Roughly a year ago we wrote in this space, “Lender’s lenience on Discovery Metal Limited is leniency on Botswana”. The commentary was motivated by the then good gesture shown to Discovery Metal Limited (DML) by its respective cash lenders and financers.
The Australian junior miner, which owns Boseto copper mine, located 60 kilometres from Maun is or was in financial woes. What was good news then though was the fact that the troubled miner continued to get financial lifeline as its lenders granted waiver after waiver and allowed a change in its repayment schedule. The leniency by the respective lenders as stated then was giving hope that indeed the company will be saved and thus succeed in keeping its local project alive while making attempts to bring its balance sheet back to normalcy.
But as we may all be aware, DML was last week declared insolvent. The company prepared its 31 December 2013 financial report on a going concern basis and until recently it continued to seek a change of control or recapitalisation transaction. On Friday its country Manager, Mokwena Morulane issued what maybe was supposed to be a comforting statement to the effect that the company had appointed voluntary consultants to weigh available options. The ordinary shareholders are also likely to be the biggest losers should the company be dissolved.
Despite numerous waivers from the past, there is no certainty that the group will have access to available financial resources sufficient to fund its obligations and operations going forward. Since commissioning in 2012, the mine has been weighed down by operational and financial challenges as low copper prices coupled with low ore grade recovery pulled its finances into the red. Three attempts to recapitalise the company in the past two years have also fallen through, throwing the junior miner further into debt.
It is quite evident that, for DML’s troubles worsened when it failed to secure finances to fund operations and defaulted on its payment to financiers. These created uncertainties on future prospects of Boseto and most importantly the future of its 800 employees, ninety six percent of which are Batswana. The sad reality is that 800 jobs are on the line. What is more worrisome though is the fact that our government is too quiet on the matter despite previous claims of ‘worrying’ about unemployment. We all know what buried Boseto or rather DML.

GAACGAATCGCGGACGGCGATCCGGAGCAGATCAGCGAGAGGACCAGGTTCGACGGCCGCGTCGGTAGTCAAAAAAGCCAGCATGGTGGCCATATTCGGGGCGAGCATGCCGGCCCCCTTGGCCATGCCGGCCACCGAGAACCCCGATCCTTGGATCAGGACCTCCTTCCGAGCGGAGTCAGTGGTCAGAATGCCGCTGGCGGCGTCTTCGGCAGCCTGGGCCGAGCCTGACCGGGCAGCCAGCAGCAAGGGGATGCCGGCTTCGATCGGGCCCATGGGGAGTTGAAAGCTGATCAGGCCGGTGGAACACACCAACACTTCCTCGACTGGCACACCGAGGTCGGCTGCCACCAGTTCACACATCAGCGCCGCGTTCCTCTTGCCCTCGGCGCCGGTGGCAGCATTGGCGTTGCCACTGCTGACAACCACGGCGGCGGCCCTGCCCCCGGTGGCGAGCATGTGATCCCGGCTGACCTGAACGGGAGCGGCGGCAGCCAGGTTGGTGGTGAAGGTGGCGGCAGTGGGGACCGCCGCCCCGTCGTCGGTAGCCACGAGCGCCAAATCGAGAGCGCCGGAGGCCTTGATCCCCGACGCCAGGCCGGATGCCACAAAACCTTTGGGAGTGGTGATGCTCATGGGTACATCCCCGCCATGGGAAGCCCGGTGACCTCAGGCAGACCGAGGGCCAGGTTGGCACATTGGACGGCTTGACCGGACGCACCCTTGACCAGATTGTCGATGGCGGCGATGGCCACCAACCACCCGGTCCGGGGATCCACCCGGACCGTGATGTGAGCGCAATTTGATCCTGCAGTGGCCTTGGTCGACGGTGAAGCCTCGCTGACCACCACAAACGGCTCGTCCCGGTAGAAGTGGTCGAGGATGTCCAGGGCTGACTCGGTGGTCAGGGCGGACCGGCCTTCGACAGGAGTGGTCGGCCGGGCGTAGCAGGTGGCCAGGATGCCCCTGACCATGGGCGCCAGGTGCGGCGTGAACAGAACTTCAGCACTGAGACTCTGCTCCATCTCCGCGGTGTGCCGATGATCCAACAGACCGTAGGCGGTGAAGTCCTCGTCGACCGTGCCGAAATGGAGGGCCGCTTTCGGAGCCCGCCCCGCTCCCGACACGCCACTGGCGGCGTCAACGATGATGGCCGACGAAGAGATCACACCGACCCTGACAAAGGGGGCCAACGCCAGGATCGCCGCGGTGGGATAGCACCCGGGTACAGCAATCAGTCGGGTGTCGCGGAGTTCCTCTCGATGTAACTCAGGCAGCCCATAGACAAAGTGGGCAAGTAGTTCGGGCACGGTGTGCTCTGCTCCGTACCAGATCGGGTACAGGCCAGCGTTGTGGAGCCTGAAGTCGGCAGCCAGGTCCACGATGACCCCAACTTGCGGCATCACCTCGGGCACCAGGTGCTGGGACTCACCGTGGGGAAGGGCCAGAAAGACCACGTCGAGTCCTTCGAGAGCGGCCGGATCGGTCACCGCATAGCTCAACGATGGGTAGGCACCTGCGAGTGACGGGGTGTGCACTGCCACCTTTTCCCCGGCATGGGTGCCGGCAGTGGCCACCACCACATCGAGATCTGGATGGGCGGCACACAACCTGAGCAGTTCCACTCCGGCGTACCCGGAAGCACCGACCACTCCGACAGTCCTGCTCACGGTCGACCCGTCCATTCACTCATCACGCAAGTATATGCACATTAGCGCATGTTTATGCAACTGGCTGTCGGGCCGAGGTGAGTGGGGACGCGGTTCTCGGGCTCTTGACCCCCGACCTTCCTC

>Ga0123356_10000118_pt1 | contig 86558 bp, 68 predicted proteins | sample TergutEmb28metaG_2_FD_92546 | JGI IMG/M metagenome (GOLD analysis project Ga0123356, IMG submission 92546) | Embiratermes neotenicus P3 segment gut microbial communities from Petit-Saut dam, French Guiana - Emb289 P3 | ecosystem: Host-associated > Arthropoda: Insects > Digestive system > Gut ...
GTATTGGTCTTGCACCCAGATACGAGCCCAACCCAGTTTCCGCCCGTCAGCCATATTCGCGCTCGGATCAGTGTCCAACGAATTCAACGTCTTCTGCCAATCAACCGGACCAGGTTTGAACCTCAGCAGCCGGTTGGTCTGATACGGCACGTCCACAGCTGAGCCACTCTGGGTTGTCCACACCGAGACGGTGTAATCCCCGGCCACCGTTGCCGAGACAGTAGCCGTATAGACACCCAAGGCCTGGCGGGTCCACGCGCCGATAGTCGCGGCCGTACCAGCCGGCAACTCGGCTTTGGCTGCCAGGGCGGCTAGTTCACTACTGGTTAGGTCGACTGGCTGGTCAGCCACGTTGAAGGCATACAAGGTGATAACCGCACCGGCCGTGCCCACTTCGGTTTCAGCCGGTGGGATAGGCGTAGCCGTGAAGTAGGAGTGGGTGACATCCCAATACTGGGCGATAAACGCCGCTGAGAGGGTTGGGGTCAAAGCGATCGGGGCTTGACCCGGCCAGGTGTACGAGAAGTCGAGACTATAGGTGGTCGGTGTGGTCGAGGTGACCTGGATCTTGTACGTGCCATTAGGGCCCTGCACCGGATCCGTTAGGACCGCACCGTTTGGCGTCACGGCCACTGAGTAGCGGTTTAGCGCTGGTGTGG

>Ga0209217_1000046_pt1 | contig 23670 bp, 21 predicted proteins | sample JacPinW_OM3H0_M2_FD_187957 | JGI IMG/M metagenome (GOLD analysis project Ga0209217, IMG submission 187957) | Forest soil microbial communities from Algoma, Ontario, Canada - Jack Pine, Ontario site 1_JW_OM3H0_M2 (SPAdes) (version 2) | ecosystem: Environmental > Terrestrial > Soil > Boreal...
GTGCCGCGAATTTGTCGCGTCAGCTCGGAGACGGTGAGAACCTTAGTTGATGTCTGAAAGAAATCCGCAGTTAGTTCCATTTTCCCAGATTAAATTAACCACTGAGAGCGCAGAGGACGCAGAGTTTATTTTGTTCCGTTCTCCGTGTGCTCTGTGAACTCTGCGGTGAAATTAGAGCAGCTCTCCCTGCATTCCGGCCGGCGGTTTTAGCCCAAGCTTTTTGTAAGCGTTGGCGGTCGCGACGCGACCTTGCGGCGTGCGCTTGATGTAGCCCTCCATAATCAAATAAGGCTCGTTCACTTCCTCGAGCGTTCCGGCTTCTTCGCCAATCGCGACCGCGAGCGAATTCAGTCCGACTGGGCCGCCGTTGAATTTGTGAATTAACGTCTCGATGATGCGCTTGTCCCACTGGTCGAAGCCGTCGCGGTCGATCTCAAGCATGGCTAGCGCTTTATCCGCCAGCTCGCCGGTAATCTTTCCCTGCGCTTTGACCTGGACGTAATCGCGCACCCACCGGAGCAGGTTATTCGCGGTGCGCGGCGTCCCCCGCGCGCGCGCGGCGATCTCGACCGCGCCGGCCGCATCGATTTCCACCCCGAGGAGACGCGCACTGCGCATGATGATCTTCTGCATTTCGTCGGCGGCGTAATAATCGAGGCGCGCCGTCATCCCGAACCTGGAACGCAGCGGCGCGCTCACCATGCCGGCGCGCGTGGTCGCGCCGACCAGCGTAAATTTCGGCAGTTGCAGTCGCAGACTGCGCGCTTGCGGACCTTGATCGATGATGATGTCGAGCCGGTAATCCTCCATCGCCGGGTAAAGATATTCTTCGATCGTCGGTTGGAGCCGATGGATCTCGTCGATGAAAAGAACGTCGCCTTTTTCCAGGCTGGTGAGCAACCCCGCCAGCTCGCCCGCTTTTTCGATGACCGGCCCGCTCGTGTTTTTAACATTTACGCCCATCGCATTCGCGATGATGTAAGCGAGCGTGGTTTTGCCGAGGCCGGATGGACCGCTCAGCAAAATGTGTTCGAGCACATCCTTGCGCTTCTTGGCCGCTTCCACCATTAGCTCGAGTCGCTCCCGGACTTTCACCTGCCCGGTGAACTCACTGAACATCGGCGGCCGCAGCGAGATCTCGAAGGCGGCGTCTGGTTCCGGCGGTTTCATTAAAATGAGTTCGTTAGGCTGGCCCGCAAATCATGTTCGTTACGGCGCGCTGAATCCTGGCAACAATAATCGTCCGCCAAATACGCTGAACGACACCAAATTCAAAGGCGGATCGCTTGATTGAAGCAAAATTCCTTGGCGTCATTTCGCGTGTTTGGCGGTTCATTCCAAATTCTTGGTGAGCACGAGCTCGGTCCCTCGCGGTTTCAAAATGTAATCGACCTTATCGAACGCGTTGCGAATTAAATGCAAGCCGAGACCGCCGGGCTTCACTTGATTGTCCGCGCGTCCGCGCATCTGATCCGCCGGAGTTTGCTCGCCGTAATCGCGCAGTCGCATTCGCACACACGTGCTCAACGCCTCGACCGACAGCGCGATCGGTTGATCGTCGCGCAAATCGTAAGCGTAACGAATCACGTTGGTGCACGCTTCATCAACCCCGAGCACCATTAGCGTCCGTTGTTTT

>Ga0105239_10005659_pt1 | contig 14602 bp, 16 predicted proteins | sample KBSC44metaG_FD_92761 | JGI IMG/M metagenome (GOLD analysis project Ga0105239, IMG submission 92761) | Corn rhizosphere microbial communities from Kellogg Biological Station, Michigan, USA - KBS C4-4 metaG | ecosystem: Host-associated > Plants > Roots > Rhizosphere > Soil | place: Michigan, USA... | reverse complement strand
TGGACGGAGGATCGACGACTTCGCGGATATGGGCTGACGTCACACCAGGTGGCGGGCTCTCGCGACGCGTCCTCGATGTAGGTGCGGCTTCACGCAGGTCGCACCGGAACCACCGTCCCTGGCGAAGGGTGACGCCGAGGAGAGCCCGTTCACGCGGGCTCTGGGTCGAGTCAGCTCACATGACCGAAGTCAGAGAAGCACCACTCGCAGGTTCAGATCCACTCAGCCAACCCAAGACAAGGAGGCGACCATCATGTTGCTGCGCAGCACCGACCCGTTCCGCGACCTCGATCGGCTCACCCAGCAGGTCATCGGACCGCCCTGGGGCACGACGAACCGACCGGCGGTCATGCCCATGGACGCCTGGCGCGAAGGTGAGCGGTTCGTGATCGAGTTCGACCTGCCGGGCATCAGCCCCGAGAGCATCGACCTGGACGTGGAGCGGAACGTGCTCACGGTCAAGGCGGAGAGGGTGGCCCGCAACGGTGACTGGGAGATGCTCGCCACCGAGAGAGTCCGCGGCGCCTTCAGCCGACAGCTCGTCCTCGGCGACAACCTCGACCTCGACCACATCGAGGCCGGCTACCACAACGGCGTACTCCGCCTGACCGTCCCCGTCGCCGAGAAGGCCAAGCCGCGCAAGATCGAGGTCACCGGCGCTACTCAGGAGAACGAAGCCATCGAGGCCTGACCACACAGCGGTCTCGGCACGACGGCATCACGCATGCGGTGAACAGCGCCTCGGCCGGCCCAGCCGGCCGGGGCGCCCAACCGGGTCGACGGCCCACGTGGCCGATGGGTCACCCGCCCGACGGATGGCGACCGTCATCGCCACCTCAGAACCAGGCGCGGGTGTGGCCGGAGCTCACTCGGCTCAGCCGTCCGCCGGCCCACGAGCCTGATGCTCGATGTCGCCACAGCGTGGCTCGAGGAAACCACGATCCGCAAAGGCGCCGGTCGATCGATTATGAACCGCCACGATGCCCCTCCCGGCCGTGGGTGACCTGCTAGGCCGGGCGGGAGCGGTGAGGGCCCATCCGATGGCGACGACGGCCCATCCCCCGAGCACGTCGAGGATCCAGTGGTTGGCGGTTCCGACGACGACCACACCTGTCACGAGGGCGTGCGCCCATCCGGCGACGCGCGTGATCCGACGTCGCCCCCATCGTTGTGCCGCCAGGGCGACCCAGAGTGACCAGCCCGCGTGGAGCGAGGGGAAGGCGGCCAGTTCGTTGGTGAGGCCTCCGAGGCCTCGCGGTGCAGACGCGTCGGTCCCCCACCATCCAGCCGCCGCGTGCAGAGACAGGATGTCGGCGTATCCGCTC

But if by any chance anyone does not know, the company’s balance sheet has been battered by various costs key amongst them those associated with generating electricity with diesel powered engines. Unlike other miners such as Tati Nickel in Francistown and BCL in Selebi Phikwe, DML generated its own energy at this flagship project. If indeed government is worried by high rates of unemployment in this country, currently pegged at around 20 percent, it should be having sleepless nights as a result of the unfortunate developments at Boseto.
In as much as it was pleasing to read DML’s statement on Friday reiterating the company’s commitment to the local economy, it would be even more comforting to those who lost their jobs to hear our government saying something. It could be a rescue package or buying of shares and ultimately taking over the operations. Why is the government so quiet when close to 1000 of its people are on the verge, or have actually lost their reliable income? Why can’t the government at least help DML to connect to the national electricity grid in a bid to trim operational costs?
However the #Bottomline is that the closure of Boseto Mine will certainly put a major strain on unemployment numbers which in our view are already at a crisis level.